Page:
Video: Japan!

Sunday, September 16, 2018

We left for Japan exactly a year ago, and to celebrate, B wrapped up the video from our trip. He's been dealing with a terribly slow laptop when making these but just splurged on a new Macbook, so I've been told to expect these much quicker :)

Japan had been on my list for years and years (I had my heart set on moving to Osaka for a few years after graduating college and meeting Brian, and I haven't totally ruled it out), and it lived up to the hype in every way. I'm now obsessed with the Japanese reality show Terrace House, and I think we have to go back soon so I can explore with my newfound knowledge. If you’re at all considering it, book it and go! Given how different Japanese culture is I wanted to share a few things I learned that would be helpful for planning a trip of your own:

English is minimal: After successfully navigating the language barrier in European countries without any real troubles, I went into our Japan trip overconfident about how English-friendly things would be (I'd also read many articles about how Japanese students take several years of English in school). But, to our surprise, we hardly encountered anyone who spoke any English on our trip. The good news is that the Japanese are extremely polite and will do their best to communicate despite of the language barrier, but it was a bit tricky and we definitely got by with a lot of pointing followed by copious amounts of arigatou (thank you). Learn a few basic Japanese words and be prepared to be pushed out of your comfort zone with the language barrier. For navigating via mass transit, most signs will have words in both Japanese characters and the Roman alphabet, and train announcements will often play in both Japanese and English, which was extremely helpful.

Breakfast isn’t a thing: I’m a breakfast person and rely on my morning meal and coffee to get me started for the day and learned the hard way on our first few mornings in Japan that breakfast options are pretty minimal as most places do not open until 10 or 11 AM. Unless you’d like to eat ramen or curry for breakfast, plan out breakfast locations in advance or grab snacks and coffee to have in your hotel room/apartment to avoid a hangry, desperate breakfast search in the morning.

BYOWC (bring your own washcloth): I noticed that many shops sold small washcloths (many in adorable colors and patterns) but it took me a bit to understand why until I started connecting the dots about why carrying around your own washcloth would be useful. First off, most public restrooms do not have paper towels or a hand dryer, and while I was stuck wiping my hands on my pants, the Japanese women would use their own washcloth to dry their hands off. The washcloths also came in handy on hot days to wipe away any signs of sweat (one serious perk of Tokyo was how clean and odorless it was — even when it was hot and the subway cars were packed no one smelled or even looked sweaty!).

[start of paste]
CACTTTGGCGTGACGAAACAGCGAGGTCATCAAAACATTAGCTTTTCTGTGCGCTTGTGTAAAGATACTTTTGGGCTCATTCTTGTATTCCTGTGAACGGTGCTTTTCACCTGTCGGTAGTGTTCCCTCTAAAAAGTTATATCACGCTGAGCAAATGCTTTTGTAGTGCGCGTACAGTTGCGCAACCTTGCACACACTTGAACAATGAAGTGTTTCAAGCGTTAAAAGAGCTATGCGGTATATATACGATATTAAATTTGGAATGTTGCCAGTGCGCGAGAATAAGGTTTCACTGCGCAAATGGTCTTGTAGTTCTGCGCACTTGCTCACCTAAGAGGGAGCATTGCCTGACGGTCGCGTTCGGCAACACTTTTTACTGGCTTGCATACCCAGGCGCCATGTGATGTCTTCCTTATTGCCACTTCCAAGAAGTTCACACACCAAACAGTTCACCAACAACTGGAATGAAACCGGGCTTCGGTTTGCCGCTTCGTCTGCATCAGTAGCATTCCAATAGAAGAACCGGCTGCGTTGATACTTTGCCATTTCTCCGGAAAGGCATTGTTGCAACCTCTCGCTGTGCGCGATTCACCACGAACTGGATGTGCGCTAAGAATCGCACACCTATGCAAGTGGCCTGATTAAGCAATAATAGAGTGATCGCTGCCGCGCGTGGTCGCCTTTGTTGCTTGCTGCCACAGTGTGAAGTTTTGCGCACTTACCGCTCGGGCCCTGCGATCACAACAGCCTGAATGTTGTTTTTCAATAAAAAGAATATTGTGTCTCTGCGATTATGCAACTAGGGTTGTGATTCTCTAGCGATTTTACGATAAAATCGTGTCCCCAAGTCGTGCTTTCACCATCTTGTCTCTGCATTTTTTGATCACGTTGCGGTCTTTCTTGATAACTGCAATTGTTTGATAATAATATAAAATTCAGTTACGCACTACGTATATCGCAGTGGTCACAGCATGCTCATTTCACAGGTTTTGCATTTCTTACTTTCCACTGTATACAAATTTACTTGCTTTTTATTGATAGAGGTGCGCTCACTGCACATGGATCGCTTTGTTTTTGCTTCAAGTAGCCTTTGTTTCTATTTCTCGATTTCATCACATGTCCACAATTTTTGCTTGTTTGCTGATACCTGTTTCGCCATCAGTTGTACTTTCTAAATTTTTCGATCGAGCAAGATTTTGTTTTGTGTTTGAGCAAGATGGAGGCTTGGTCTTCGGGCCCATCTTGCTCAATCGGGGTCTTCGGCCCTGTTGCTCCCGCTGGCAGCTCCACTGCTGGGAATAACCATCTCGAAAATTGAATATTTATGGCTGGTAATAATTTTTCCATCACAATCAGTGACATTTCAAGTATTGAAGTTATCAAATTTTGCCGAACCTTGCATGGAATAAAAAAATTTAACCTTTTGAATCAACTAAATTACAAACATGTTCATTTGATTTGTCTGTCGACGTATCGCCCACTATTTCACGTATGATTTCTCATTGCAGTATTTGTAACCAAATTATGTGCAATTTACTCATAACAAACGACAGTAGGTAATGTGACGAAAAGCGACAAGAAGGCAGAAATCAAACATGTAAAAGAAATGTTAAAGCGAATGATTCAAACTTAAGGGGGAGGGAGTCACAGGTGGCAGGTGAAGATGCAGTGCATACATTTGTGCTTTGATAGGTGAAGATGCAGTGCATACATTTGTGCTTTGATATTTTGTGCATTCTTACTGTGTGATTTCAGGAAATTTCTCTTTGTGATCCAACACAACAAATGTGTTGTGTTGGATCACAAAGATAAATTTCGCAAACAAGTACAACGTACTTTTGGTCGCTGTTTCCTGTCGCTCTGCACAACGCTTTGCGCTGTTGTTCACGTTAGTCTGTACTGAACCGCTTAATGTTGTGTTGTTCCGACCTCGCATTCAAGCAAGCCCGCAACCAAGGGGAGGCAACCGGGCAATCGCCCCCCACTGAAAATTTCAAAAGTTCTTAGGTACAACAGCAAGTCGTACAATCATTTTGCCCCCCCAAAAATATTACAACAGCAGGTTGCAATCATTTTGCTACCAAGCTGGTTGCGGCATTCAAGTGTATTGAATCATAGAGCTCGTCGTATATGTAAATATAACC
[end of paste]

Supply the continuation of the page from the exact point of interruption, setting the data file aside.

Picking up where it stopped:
7-Eleven, we love you: It was super interesting to see so many familiar brands in Japan, but the most surprising was 7-Eleven, which was seemingly everywhere. Instead of simply being a connivence store, it’s a one stop shop for everything, including great meals (there are lots of lists on the Internet about the best 7-Elevens in Tokyo, and many of them have long, long lines at lunchtime). Also, their ATMs will allow you to withdraw yen from your foreign credit cards, saving you the hassle of dealing with having currency exchanged.

Public transportation is your best friend: The Japanese mass transit system truly puts everywhere else to shame. We would not have been able to do and see as much as we did without Tokyo’s subway system — it is incredibly efficient and easy to navigate, trains are always on time and much faster than the trains we have in the States. We ordered a seven-day pass before we arrived in Japan and used it non-stop, including to go from Tokyo to Kyoto, which made the pass pay for itself.

So much love for you, Japan. Can't wait to go back someday soon <3

P.S. All of our Tokyo photos, Kyoto photos and our traveling tips!


  1. When I lived there, we had success communicating with locals by writing things down in English. Our experience was people were much more willing to communicate in English in writing than speaking. But that was 10 years ago. And second on Japanese public transportation. It made me fall in love with train travel, but since leaving, no where else really compares to Japanese commuter trains or the shin train.

    1. That's so interesting about written vs. spoken English -- but it makes sense, it's much easier to process something you can see, and I felt like the Japanese were just more self conscious than anything. This gives them more space, so that totally makes sense. And yes, the trains! Seriously put everywhere else to shame! You guys should do a little reunion trip with your little fam :)

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